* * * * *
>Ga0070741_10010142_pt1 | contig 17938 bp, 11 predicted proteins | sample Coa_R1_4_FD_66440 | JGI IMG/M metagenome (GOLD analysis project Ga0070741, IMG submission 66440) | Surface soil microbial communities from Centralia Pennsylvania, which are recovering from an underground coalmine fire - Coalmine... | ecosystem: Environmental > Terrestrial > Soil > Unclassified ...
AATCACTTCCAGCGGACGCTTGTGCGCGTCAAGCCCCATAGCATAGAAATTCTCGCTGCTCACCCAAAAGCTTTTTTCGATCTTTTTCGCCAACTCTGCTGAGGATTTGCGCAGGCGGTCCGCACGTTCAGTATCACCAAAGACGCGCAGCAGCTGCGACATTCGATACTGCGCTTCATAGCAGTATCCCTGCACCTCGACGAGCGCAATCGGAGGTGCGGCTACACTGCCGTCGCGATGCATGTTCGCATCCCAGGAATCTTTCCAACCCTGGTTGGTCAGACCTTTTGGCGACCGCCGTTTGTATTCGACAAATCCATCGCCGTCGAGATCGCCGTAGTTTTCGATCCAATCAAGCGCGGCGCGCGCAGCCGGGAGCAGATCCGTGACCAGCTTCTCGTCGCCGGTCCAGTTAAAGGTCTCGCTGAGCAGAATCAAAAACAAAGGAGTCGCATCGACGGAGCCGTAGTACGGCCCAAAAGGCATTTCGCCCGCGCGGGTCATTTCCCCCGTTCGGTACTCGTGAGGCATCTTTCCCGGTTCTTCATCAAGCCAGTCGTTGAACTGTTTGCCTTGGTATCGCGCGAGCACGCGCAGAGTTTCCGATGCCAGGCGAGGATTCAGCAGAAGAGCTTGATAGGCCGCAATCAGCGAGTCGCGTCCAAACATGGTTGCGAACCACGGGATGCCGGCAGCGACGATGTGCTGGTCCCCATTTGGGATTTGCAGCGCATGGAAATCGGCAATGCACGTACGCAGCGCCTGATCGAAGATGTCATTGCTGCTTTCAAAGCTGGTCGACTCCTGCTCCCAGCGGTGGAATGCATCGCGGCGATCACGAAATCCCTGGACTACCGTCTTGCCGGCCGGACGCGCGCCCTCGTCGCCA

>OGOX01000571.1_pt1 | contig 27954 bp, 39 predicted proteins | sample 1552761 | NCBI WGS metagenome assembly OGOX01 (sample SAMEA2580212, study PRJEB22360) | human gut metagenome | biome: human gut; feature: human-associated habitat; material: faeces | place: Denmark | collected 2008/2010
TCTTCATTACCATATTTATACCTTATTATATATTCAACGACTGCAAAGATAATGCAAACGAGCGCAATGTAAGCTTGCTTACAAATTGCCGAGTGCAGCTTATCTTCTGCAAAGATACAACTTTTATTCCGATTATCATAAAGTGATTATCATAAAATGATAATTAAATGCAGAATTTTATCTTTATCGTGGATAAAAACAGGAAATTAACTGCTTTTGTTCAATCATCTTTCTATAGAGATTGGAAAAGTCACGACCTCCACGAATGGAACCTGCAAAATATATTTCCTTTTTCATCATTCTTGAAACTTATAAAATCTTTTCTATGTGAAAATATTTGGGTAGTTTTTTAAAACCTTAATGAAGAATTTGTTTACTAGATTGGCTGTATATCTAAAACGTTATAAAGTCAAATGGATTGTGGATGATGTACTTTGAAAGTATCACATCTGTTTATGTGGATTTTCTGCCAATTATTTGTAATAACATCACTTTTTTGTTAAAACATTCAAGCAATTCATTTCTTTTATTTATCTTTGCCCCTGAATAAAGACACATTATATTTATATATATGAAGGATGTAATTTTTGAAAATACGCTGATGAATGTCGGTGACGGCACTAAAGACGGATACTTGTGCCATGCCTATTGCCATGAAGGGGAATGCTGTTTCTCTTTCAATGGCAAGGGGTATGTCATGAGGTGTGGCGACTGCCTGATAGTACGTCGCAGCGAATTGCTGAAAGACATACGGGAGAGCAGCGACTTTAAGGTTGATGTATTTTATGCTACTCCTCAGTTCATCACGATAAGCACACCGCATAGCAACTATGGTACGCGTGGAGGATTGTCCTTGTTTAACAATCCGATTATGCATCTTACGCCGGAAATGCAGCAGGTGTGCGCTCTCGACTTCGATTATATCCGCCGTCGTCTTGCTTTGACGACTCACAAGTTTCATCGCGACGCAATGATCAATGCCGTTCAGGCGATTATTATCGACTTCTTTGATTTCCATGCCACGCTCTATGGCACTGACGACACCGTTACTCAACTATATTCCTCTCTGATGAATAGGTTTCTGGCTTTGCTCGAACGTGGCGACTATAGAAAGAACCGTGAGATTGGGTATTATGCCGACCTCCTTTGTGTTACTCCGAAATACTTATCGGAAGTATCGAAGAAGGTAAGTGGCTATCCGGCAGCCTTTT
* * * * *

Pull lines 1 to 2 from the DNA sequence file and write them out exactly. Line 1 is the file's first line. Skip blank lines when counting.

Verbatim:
>Ga0070741_10010142_pt1 | contig 17938 bp, 11 predicted proteins | sample Coa_R1_4_FD_66440 | JGI IMG/M metagenome (GOLD analysis project Ga0070741, IMG submission 66440) | Surface soil microbial communities from Centralia Pennsylvania, which are recovering from an underground coalmine fire - Coalmine... | ecosystem: Environmental > Terrestrial > Soil > Unclassified ...
AATCACTTCCAGCGGACGCTTGTGCGCGTCAAGCCCCATAGCATAGAAATTCTCGCTGCTCACCCAAAAGCTTTTTTCGATCTTTTTCGCCAACTCTGCTGAGGATTTGCGCAGGCGGTCCGCACGTTCAGTATCACCAAAGACGCGCAGCAGCTGCGACATTCGATACTGCGCTTCATAGCAGTATCCCTGCACCTCGACGAGCGCAATCGGAGGTGCGGCTACACTGCCGTCGCGATGCATGTTCGCATCCCAGGAATCTTTCCAACCCTGGTTGGTCAGACCTTTTGGCGACCGCCGTTTGTATTCGACAAATCCATCGCCGTCGAGATCGCCGTAGTTTTCGATCCAATCAAGCGCGGCGCGCGCAGCCGGGAGCAGATCCGTGACCAGCTTCTCGTCGCCGGTCCAGTTAAAGGTCTCGCTGAGCAGAATCAAAAACAAAGGAGTCGCATCGACGGAGCCGTAGTACGGCCCAAAAGGCATTTCGCCCGCGCGGGTCATTTCCCCCGTTCGGTACTCGTGAGGCATCTTTCCCGGTTCTTCATCAAGCCAGTCGTTGAACTGTTTGCCTTGGTATCGCGCGAGCACGCGCAGAGTTTCCGATGCCAGGCGAGGATTCAGCAGAAGAGCTTGATAGGCCGCAATCAGCGAGTCGCGTCCAAACATGGTTGCGAACCACGGGATGCCGGCAGCGACGATGTGCTGGTCCCCATTTGGGATTTGCAGCGCATGGAAATCGGCAATGCACGTACGCAGCGCCTGATCGAAGATGTCATTGCTGCTTTCAAAGCTGGTCGACTCCTGCTCCCAGCGGTGGAATGCATCGCGGCGATCACGAAATCCCTGGACTACCGTCTTGCCGGCCGGACGCGCGCCCTCGTCGCCA